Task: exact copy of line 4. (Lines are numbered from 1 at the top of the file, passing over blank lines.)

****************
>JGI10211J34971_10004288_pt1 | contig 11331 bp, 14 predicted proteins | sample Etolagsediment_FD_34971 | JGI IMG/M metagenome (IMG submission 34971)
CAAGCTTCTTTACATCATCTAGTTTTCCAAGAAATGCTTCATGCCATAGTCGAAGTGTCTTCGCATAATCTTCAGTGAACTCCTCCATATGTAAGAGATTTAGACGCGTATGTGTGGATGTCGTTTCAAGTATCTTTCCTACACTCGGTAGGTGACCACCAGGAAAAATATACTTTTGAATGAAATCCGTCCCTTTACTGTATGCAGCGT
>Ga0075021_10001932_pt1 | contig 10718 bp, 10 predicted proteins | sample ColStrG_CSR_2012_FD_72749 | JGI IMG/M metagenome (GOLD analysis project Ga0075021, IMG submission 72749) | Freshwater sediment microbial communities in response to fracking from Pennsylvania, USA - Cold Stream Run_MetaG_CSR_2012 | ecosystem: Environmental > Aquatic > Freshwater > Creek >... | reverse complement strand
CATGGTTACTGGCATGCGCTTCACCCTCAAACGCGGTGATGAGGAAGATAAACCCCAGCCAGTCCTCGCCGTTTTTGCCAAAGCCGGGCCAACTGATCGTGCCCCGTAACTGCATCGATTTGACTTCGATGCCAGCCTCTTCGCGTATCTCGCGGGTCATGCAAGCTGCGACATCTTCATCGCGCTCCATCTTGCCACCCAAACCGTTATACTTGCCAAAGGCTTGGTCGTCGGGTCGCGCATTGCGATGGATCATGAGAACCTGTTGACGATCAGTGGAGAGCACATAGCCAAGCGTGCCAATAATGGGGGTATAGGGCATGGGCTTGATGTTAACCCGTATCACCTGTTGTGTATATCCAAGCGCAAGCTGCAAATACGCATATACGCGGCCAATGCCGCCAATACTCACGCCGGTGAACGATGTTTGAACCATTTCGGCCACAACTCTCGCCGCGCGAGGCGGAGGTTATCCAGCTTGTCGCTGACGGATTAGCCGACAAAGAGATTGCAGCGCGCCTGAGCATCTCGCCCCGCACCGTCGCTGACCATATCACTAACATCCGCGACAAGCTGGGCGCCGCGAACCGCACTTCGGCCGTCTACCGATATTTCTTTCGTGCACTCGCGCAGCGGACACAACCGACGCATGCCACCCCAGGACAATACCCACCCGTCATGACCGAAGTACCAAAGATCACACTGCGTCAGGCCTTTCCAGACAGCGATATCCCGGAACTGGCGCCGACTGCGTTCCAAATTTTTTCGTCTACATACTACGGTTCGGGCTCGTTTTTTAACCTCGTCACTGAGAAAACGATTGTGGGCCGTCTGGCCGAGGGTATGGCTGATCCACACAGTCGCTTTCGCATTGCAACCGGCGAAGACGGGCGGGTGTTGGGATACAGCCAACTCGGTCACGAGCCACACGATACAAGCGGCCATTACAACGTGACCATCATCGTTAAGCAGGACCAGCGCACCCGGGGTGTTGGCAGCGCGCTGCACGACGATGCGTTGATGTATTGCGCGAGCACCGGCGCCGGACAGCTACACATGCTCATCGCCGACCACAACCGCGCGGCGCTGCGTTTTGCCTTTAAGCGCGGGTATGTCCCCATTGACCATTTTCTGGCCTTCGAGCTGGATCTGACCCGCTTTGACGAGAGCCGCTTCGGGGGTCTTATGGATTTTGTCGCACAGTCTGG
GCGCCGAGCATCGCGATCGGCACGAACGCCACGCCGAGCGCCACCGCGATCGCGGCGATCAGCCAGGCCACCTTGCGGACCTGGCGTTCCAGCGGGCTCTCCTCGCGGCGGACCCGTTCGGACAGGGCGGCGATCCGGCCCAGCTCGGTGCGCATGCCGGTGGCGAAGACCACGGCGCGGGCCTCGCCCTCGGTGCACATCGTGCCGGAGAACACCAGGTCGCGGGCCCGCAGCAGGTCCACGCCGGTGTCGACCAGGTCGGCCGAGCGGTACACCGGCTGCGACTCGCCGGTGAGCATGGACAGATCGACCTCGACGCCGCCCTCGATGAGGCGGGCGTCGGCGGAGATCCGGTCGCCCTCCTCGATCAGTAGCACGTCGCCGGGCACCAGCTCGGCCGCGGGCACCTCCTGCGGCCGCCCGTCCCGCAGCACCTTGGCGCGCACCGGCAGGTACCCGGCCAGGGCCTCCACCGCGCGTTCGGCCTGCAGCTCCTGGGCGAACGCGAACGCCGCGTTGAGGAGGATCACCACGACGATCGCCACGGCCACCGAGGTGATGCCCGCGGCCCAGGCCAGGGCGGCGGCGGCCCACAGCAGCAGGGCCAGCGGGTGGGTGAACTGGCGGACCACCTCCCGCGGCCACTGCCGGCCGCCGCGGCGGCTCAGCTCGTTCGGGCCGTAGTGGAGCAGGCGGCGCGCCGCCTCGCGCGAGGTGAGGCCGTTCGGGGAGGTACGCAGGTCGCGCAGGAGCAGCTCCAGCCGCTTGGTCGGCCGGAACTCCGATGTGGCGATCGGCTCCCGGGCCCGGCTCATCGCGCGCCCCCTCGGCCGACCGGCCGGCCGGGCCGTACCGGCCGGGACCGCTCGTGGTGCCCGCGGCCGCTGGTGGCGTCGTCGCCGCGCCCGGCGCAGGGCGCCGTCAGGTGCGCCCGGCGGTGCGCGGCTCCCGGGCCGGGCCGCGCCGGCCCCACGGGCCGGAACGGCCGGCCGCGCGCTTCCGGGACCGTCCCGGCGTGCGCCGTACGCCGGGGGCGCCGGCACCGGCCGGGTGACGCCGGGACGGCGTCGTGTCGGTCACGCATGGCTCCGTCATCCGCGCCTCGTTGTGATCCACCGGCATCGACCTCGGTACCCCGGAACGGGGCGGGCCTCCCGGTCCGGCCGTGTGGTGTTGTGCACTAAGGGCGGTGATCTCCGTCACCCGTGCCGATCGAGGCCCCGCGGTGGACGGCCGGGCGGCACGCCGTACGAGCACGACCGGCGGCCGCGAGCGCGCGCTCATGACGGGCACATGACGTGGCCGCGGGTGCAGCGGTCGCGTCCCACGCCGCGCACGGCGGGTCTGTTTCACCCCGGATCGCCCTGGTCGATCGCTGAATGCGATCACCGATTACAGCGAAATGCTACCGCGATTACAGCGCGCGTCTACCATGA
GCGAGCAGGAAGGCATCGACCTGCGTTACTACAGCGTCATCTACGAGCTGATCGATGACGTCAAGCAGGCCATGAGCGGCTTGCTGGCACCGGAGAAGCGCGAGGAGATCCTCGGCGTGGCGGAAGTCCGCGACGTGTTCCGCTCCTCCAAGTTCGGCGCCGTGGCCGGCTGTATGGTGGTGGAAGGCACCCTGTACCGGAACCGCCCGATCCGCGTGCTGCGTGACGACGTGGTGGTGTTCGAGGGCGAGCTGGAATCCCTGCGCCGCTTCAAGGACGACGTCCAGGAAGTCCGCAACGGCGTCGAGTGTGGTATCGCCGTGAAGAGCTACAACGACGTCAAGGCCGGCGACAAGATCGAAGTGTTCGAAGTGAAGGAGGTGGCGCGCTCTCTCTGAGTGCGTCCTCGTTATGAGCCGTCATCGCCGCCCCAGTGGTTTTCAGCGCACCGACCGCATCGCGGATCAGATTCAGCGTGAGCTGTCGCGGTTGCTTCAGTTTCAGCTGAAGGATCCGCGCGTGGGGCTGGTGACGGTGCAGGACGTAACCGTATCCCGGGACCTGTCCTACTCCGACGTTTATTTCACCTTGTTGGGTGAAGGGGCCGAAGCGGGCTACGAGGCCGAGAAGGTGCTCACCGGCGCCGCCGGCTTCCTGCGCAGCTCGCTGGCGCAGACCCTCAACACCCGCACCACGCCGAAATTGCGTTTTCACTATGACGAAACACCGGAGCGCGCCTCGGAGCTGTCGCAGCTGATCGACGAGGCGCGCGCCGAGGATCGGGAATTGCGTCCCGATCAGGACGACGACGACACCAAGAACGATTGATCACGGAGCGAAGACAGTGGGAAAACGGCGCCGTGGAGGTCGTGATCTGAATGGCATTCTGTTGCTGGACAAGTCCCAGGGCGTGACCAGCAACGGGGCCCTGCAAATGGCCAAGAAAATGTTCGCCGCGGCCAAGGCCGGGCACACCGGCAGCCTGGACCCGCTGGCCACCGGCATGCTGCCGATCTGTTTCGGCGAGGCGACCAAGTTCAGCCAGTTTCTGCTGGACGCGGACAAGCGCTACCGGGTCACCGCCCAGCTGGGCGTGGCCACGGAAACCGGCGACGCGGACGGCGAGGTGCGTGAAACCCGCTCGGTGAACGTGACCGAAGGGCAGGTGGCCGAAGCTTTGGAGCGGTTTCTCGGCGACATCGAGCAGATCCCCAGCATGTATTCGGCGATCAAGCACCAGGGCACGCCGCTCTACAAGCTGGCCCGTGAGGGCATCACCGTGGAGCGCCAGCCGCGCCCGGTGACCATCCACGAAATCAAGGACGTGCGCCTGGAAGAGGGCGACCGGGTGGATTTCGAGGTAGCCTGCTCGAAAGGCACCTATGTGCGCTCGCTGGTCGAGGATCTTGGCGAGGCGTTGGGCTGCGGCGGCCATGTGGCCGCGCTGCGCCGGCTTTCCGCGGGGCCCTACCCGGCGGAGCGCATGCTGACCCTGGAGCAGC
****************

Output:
CATGGTTACTGGCATGCGCTTCACCCTCAAACGCGGTGATGAGGAAGATAAACCCCAGCCAGTCCTCGCCGTTTTTGCCAAAGCCGGGCCAACTGATCGTGCCCCGTAACTGCATCGATTTGACTTCGATGCCAGCCTCTTCGCGTATCTCGCGGGTCATGCAAGCTGCGACATCTTCATCGCGCTCCATCTTGCCACCCAAACCGTTATACTTGCCAAAGGCTTGGTCGTCGGGTCGCGCATTGCGATGGATCATGAGAACCTGTTGACGATCAGTGGAGAGCACATAGCCAAGCGTGCCAATAATGGGGGTATAGGGCATGGGCTTGATGTTAACCCGTATCACCTGTTGTGTATATCCAAGCGCAAGCTGCAAATACGCATATACGCGGCCAATGCCGCCAATACTCACGCCGGTGAACGATGTTTGAACCATTTCGGCCACAACTCTCGCCGCGCGAGGCGGAGGTTATCCAGCTTGTCGCTGACGGATTAGCCGACAAAGAGATTGCAGCGCGCCTGAGCATCTCGCCCCGCACCGTCGCTGACCATATCACTAACATCCGCGACAAGCTGGGCGCCGCGAACCGCACTTCGGCCGTCTACCGATATTTCTTTCGTGCACTCGCGCAGCGGACACAACCGACGCATGCCACCCCAGGACAATACCCACCCGTCATGACCGAAGTACCAAAGATCACACTGCGTCAGGCCTTTCCAGACAGCGATATCCCGGAACTGGCGCCGACTGCGTTCCAAATTTTTTCGTCTACATACTACGGTTCGGGCTCGTTTTTTAACCTCGTCACTGAGAAAACGATTGTGGGCCGTCTGGCCGAGGGTATGGCTGATCCACACAGTCGCTTTCGCATTGCAACCGGCGAAGACGGGCGGGTGTTGGGATACAGCCAACTCGGTCACGAGCCACACGATACAAGCGGCCATTACAACGTGACCATCATCGTTAAGCAGGACCAGCGCACCCGGGGTGTTGGCAGCGCGCTGCACGACGATGCGTTGATGTATTGCGCGAGCACCGGCGCCGGACAGCTACACATGCTCATCGCCGACCACAACCGCGCGGCGCTGCGTTTTGCCTTTAAGCGCGGGTATGTCCCCATTGACCATTTTCTGGCCTTCGAGCTGGATCTGACCCGCTTTGACGAGAGCCGCTTCGGGGGTCTTATGGATTTTGTCGCACAGTCTGG